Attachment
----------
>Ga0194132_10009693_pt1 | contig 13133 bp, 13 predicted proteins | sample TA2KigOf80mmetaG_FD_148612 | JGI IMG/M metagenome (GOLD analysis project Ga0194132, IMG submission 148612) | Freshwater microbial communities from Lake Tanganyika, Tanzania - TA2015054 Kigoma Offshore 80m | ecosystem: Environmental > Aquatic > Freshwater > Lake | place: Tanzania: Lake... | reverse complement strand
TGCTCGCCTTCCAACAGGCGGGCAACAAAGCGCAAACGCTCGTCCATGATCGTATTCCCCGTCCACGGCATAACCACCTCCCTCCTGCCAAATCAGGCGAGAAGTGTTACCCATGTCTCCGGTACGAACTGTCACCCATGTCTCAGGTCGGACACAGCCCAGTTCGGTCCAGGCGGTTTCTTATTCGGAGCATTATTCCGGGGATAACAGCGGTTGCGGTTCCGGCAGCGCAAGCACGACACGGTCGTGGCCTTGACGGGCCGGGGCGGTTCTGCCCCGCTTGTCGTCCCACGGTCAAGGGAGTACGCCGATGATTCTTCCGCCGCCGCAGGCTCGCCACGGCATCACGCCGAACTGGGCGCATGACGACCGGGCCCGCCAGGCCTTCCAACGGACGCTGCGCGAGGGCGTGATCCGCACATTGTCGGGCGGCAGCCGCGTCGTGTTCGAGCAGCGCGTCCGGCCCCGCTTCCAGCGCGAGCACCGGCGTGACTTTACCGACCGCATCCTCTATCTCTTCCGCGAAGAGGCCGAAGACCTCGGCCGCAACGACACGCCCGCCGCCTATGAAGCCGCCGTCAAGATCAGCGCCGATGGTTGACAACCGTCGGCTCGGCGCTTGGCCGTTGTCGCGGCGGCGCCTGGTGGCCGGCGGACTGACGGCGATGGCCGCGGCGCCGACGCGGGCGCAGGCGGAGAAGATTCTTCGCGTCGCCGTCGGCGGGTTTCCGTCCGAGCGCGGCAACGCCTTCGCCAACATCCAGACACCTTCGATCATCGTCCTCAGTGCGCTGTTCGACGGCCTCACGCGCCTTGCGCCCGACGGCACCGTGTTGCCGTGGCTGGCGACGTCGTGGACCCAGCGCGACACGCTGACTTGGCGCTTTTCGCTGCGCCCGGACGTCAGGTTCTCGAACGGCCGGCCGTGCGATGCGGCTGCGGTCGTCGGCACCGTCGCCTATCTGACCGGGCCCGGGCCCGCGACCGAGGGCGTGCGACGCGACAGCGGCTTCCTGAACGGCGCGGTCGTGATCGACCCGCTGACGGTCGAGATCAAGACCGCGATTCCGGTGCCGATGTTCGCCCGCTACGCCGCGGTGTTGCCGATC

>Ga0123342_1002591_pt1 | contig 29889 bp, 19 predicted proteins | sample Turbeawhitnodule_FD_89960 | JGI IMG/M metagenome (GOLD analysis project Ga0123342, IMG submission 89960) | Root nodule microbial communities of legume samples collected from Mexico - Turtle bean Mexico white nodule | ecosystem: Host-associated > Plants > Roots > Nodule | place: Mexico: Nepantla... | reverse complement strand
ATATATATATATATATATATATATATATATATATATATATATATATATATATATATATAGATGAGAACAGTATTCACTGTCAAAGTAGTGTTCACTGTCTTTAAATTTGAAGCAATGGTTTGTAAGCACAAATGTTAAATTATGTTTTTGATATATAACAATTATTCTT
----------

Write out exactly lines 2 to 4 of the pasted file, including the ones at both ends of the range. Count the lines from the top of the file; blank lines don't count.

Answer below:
TGCTCGCCTTCCAACAGGCGGGCAACAAAGCGCAAACGCTCGTCCATGATCGTATTCCCCGTCCACGGCATAACCACCTCCCTCCTGCCAAATCAGGCGAGAAGTGTTACCCATGTCTCCGGTACGAACTGTCACCCATGTCTCAGGTCGGACACAGCCCAGTTCGGTCCAGGCGGTTTCTTATTCGGAGCATTATTCCGGGGATAACAGCGGTTGCGGTTCCGGCAGCGCAAGCACGACACGGTCGTGGCCTTGACGGGCCGGGGCGGTTCTGCCCCGCTTGTCGTCCCACGGTCAAGGGAGTACGCCGATGATTCTTCCGCCGCCGCAGGCTCGCCACGGCATCACGCCGAACTGGGCGCATGACGACCGGGCCCGCCAGGCCTTCCAACGGACGCTGCGCGAGGGCGTGATCCGCACATTGTCGGGCGGCAGCCGCGTCGTGTTCGAGCAGCGCGTCCGGCCCCGCTTCCAGCGCGAGCACCGGCGTGACTTTACCGACCGCATCCTCTATCTCTTCCGCGAAGAGGCCGAAGACCTCGGCCGCAACGACACGCCCGCCGCCTATGAAGCCGCCGTCAAGATCAGCGCCGATGGTTGACAACCGTCGGCTCGGCGCTTGGCCGTTGTCGCGGCGGCGCCTGGTGGCCGGCGGACTGACGGCGATGGCCGCGGCGCCGACGCGGGCGCAGGCGGAGAAGATTCTTCGCGTCGCCGTCGGCGGGTTTCCGTCCGAGCGCGGCAACGCCTTCGCCAACATCCAGACACCTTCGATCATCGTCCTCAGTGCGCTGTTCGACGGCCTCACGCGCCTTGCGCCCGACGGCACCGTGTTGCCGTGGCTGGCGACGTCGTGGACCCAGCGCGACACGCTGACTTGGCGCTTTTCGCTGCGCCCGGACGTCAGGTTCTCGAACGGCCGGCCGTGCGATGCGGCTGCGGTCGTCGGCACCGTCGCCTATCTGACCGGGCCCGGGCCCGCGACCGAGGGCGTGCGACGCGACAGCGGCTTCCTGAACGGCGCGGTCGTGATCGACCCGCTGACGGTCGAGATCAAGACCGCGATTCCGGTGCCGATGTTCGCCCGCTACGCCGCGGTGTTGCCGATC

>Ga0123342_1002591_pt1 | contig 29889 bp, 19 predicted proteins | sample Turbeawhitnodule_FD_89960 | JGI IMG/M metagenome (GOLD analysis project Ga0123342, IMG submission 89960) | Root nodule microbial communities of legume samples collected from Mexico - Turtle bean Mexico white nodule | ecosystem: Host-associated > Plants > Roots > Nodule | place: Mexico: Nepantla... | reverse complement strand
ATATATATATATATATATATATATATATATATATATATATATATATATATATATATATAGATGAGAACAGTATTCACTGTCAAAGTAGTGTTCACTGTCTTTAAATTTGAAGCAATGGTTTGTAAGCACAAATGTTAAATTATGTTTTTGATATATAACAATTATTCTT